09 +00002014-08-18T19:42:25+00:0031 2012 § 2 Comments
I have a confession to make: On July 1st, I went to see Skylight, the play by David Hare that has been performing at Wyndham’s Theatre this summer, and have been meaning to write about it ever since! Sic transit gloria aestatis! It stars Carey Mulligan and Bill Nighy – and in fact, apart from two short appearances by Matthew Beard as Nighy’s son Edward, they have the stage to themselves for the whole two-hour performance, which must require considerable stamina, especially as both play their characters with enormous energy and verve.
First performed in 1995, Skylight tells the story of an extra-marital affair between Tom Sergeant (Nighy) and Kyra Hollis (Mulligan) that draws to an abrupt close after Tom’s wife Alice finds out. The termination is at Kyra’s insistence, not Alice’s; but reconciliation is made virtually impossible for Tom after Alice develops a terminal illness shortly afterwards. He nurses her until she dies, an event taking place some time before the action of the play. Kyra, who somewhat implausibly had not only been working for Tom’s business but also sharing his and Alice’s house, leaves precipitately, trains as a teacher and builds a new life for herself teaching deprived children in a run-down part of London. Her flat, in another bleak London borough, is a long journey from the school where she works. The action takes place just before Christmas. The flat is cold and it is snowing. Edward appears unexpectedly out of the blue to tell Kyra of his mother’s death. He appears not to know why she ceased to live with his family.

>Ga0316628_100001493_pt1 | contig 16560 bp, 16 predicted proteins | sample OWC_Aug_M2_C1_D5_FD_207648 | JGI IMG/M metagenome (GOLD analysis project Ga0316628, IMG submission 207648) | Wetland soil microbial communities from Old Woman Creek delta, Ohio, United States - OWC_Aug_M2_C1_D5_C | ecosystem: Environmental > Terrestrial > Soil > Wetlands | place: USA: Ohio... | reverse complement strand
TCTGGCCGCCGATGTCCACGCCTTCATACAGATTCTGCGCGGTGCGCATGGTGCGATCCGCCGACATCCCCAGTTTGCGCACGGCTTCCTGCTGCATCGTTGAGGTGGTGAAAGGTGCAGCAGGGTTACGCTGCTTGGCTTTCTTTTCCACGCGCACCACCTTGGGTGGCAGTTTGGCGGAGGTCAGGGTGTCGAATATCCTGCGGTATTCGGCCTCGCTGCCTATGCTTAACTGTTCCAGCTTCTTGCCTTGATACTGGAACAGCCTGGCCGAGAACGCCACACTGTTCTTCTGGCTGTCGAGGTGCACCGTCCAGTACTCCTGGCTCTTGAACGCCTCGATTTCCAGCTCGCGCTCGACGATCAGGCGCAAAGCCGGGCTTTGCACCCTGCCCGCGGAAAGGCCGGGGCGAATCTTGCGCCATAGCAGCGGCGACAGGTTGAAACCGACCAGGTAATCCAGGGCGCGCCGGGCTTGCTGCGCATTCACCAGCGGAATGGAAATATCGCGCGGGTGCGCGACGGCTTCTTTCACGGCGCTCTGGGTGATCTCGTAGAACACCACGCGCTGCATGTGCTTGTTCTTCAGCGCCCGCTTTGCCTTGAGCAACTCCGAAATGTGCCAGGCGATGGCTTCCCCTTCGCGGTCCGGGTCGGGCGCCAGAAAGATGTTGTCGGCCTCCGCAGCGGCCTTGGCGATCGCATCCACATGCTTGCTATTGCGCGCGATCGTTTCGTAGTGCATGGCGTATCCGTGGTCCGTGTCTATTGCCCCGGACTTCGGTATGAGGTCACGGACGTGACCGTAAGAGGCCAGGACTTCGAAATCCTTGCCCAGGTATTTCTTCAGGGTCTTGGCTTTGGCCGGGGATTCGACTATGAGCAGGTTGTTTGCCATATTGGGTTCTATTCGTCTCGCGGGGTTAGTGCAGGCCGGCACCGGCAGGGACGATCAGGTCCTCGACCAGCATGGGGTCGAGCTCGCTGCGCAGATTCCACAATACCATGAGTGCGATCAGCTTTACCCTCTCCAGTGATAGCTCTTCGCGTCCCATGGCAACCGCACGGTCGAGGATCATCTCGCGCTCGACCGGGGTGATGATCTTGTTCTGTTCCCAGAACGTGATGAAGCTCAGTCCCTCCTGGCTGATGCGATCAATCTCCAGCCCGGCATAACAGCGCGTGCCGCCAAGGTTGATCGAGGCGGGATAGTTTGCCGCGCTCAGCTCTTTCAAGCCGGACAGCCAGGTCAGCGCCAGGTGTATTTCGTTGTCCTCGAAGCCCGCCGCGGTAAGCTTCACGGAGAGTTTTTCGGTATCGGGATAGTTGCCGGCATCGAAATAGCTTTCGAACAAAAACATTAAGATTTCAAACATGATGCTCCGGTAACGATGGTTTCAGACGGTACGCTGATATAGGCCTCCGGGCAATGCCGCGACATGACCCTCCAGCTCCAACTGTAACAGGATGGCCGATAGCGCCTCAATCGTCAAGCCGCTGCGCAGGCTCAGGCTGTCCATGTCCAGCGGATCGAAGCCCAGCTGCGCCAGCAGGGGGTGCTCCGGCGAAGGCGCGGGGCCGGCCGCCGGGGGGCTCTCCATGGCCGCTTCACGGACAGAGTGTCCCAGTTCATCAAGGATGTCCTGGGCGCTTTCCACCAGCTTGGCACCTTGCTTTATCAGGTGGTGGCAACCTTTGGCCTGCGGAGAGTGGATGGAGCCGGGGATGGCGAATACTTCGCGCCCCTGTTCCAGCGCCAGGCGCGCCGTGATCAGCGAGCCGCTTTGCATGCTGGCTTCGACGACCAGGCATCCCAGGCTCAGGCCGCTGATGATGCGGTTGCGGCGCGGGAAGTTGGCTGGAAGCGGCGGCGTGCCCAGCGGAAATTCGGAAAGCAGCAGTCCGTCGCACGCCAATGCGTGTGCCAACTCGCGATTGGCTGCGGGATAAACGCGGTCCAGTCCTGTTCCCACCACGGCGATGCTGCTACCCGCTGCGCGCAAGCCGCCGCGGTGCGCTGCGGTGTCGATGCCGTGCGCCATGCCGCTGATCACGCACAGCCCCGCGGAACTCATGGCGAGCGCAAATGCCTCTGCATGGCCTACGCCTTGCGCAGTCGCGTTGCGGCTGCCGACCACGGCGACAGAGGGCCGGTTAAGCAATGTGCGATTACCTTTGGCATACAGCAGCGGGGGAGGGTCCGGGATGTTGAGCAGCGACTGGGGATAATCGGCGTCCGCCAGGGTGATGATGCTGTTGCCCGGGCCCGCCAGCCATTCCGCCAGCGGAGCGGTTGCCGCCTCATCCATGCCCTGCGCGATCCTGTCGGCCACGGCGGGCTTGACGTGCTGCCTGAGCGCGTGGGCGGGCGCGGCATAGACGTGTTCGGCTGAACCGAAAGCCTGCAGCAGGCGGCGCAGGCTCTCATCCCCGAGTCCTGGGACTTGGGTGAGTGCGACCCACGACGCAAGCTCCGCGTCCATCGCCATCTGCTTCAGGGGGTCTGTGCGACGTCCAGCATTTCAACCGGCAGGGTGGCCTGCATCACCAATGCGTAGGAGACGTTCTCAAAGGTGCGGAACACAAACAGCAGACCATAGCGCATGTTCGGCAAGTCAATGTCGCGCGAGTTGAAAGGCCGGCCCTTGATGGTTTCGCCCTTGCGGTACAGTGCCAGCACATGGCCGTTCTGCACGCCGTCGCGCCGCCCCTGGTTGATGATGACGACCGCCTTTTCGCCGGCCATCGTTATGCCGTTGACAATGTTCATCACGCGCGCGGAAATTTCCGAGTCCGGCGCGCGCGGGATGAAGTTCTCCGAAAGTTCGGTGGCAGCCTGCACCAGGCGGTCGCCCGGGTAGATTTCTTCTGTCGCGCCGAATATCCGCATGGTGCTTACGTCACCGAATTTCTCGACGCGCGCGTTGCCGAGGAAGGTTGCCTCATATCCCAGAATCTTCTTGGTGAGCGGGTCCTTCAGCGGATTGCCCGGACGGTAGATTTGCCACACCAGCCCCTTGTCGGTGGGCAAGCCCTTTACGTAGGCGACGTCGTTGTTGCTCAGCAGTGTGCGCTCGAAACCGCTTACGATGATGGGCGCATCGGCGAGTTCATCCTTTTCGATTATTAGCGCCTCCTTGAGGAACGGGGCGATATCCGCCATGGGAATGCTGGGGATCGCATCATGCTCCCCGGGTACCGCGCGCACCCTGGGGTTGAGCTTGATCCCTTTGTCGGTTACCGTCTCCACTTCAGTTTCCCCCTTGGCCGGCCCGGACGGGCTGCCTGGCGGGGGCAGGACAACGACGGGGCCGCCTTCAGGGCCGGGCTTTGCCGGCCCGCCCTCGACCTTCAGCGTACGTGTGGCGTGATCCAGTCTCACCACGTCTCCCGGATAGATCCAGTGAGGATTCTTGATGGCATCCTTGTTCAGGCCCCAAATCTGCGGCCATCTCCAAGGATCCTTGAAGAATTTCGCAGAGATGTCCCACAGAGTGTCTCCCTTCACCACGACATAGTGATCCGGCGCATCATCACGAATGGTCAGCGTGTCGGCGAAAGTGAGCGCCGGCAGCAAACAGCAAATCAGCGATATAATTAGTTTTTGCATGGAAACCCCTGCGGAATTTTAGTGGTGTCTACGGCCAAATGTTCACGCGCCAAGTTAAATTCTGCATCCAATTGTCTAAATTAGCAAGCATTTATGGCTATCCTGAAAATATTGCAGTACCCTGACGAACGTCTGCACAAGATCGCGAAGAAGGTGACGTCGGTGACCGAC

A few hours after Edward’s departure, just after Kyra has taken a bath in an attempt to get warm, Tom shows up. He gives more details about Alice’s death, but the real reason for his visit is to try to find out why Kyra abandoned him and perhaps – though he does not state this explicitly – to persuade her to return to him. Kyra treats him warily and with irony, though a certain fondness begins to creep through. At first, the audience is entirely on her side. Tom comes across as a self-centred self-apologist who believes that his money can usually get him what he wants. He is disparaging about Kyra’s job, her pupils, her lifestyle and her Spartan flat. However, the genius of the play lies in the fact that the emphasis then gradually shifts to reveal Kyra’s shortcomings, as well as Tom’s. This yo-yoing of sympathy for one or the other character happens more rapidly as the play goes on. The conceits, the posturing, some element of lying or at least disregard for the truth and, through it all, the essential decency of both Kyra and Tom are exposed as the two actors deliver David Hare’s sparkling lines with convincing vehemence and wit. The onlooker hopes against hope that they will revive their relationship.
Skylight is a miracle of good casting. Kyra is older, more sophisticated and less waif-like than the Jenny of An Education, yet Mulligan’s performance shows something of the obstinate naiveté and acceptance of face values at odds with reality that she created in the earlier role. Nighy’s depiction of Tom is unlike any other role that I have seen him play, though Tom’s wit, his irony, his rather louche outlook on life and the sense of melancholy vying with humour are all Nighy trademarks. Throughout the whole performance, the actors create with consummate skill the presence of an invisible third character – Alice, for whom Tom made a skylight when she was lying in bed, too ill to look out of a conventional window. Perhaps it is Alice who triumphs in the end.
When I attended the performance on July 1st, the theatre was packed. I’m not sure if tickets are available for the remaining few performances before the play closes, but if you are able to get hold of one, snatch at the opportunity – plays of this calibre are rare indeed, even in the West End!